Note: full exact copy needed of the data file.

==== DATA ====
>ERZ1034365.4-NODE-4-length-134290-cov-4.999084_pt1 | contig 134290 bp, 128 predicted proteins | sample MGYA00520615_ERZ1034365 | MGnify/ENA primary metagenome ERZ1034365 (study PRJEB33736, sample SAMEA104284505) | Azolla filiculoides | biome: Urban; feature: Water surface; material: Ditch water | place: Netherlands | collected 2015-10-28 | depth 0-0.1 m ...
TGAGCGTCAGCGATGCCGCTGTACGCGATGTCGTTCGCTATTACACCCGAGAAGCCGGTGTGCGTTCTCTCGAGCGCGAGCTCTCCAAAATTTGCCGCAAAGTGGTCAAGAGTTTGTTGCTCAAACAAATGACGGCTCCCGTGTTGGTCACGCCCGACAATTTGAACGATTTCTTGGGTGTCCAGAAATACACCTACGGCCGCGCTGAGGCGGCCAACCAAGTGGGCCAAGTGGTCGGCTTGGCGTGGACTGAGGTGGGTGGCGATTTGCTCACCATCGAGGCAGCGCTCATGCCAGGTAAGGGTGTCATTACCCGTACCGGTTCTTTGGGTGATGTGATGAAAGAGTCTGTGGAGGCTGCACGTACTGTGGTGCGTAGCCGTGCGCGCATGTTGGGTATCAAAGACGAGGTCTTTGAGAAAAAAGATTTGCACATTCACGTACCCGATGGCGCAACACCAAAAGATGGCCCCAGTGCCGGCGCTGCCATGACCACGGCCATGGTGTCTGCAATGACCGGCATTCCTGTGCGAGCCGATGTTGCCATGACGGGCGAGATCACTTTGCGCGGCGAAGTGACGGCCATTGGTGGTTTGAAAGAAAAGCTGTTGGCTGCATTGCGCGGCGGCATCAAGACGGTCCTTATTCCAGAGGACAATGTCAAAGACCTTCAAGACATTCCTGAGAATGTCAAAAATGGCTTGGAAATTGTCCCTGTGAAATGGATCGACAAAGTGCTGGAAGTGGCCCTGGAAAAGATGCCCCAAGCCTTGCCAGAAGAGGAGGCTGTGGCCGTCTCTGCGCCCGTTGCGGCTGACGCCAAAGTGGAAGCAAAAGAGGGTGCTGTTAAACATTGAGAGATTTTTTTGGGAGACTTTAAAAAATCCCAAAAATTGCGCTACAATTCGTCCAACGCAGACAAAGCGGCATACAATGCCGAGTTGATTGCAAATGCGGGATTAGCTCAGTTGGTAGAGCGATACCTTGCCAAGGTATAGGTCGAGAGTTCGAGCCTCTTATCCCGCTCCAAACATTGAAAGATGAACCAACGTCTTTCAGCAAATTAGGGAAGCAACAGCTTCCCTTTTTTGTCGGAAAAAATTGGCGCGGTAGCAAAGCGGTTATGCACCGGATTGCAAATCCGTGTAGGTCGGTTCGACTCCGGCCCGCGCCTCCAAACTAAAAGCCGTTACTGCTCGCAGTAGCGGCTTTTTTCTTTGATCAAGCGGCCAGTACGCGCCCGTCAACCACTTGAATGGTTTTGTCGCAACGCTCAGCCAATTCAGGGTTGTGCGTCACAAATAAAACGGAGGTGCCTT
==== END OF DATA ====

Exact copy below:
>ERZ1034365.4-NODE-4-length-134290-cov-4.999084_pt1 | contig 134290 bp, 128 predicted proteins | sample MGYA00520615_ERZ1034365 | MGnify/ENA primary metagenome ERZ1034365 (study PRJEB33736, sample SAMEA104284505) | Azolla filiculoides | biome: Urban; feature: Water surface; material: Ditch water | place: Netherlands | collected 2015-10-28 | depth 0-0.1 m ...
TGAGCGTCAGCGATGCCGCTGTACGCGATGTCGTTCGCTATTACACCCGAGAAGCCGGTGTGCGTTCTCTCGAGCGCGAGCTCTCCAAAATTTGCCGCAAAGTGGTCAAGAGTTTGTTGCTCAAACAAATGACGGCTCCCGTGTTGGTCACGCCCGACAATTTGAACGATTTCTTGGGTGTCCAGAAATACACCTACGGCCGCGCTGAGGCGGCCAACCAAGTGGGCCAAGTGGTCGGCTTGGCGTGGACTGAGGTGGGTGGCGATTTGCTCACCATCGAGGCAGCGCTCATGCCAGGTAAGGGTGTCATTACCCGTACCGGTTCTTTGGGTGATGTGATGAAAGAGTCTGTGGAGGCTGCACGTACTGTGGTGCGTAGCCGTGCGCGCATGTTGGGTATCAAAGACGAGGTCTTTGAGAAAAAAGATTTGCACATTCACGTACCCGATGGCGCAACACCAAAAGATGGCCCCAGTGCCGGCGCTGCCATGACCACGGCCATGGTGTCTGCAATGACCGGCATTCCTGTGCGAGCCGATGTTGCCATGACGGGCGAGATCACTTTGCGCGGCGAAGTGACGGCCATTGGTGGTTTGAAAGAAAAGCTGTTGGCTGCATTGCGCGGCGGCATCAAGACGGTCCTTATTCCAGAGGACAATGTCAAAGACCTTCAAGACATTCCTGAGAATGTCAAAAATGGCTTGGAAATTGTCCCTGTGAAATGGATCGACAAAGTGCTGGAAGTGGCCCTGGAAAAGATGCCCCAAGCCTTGCCAGAAGAGGAGGCTGTGGCCGTCTCTGCGCCCGTTGCGGCTGACGCCAAAGTGGAAGCAAAAGAGGGTGCTGTTAAACATTGAGAGATTTTTTTGGGAGACTTTAAAAAATCCCAAAAATTGCGCTACAATTCGTCCAACGCAGACAAAGCGGCATACAATGCCGAGTTGATTGCAAATGCGGGATTAGCTCAGTTGGTAGAGCGATACCTTGCCAAGGTATAGGTCGAGAGTTCGAGCCTCTTATCCCGCTCCAAACATTGAAAGATGAACCAACGTCTTTCAGCAAATTAGGGAAGCAACAGCTTCCCTTTTTTGTCGGAAAAAATTGGCGCGGTAGCAAAGCGGTTATGCACCGGATTGCAAATCCGTGTAGGTCGGTTCGACTCCGGCCCGCGCCTCCAAACTAAAAGCCGTTACTGCTCGCAGTAGCGGCTTTTTTCTTTGATCAAGCGGCCAGTACGCGCCCGTCAACCACTTGAATGGTTTTGTCGCAACGCTCAGCCAATTCAGGGTTGTGCGTCACAAATAAAACGGAGGTGCCTT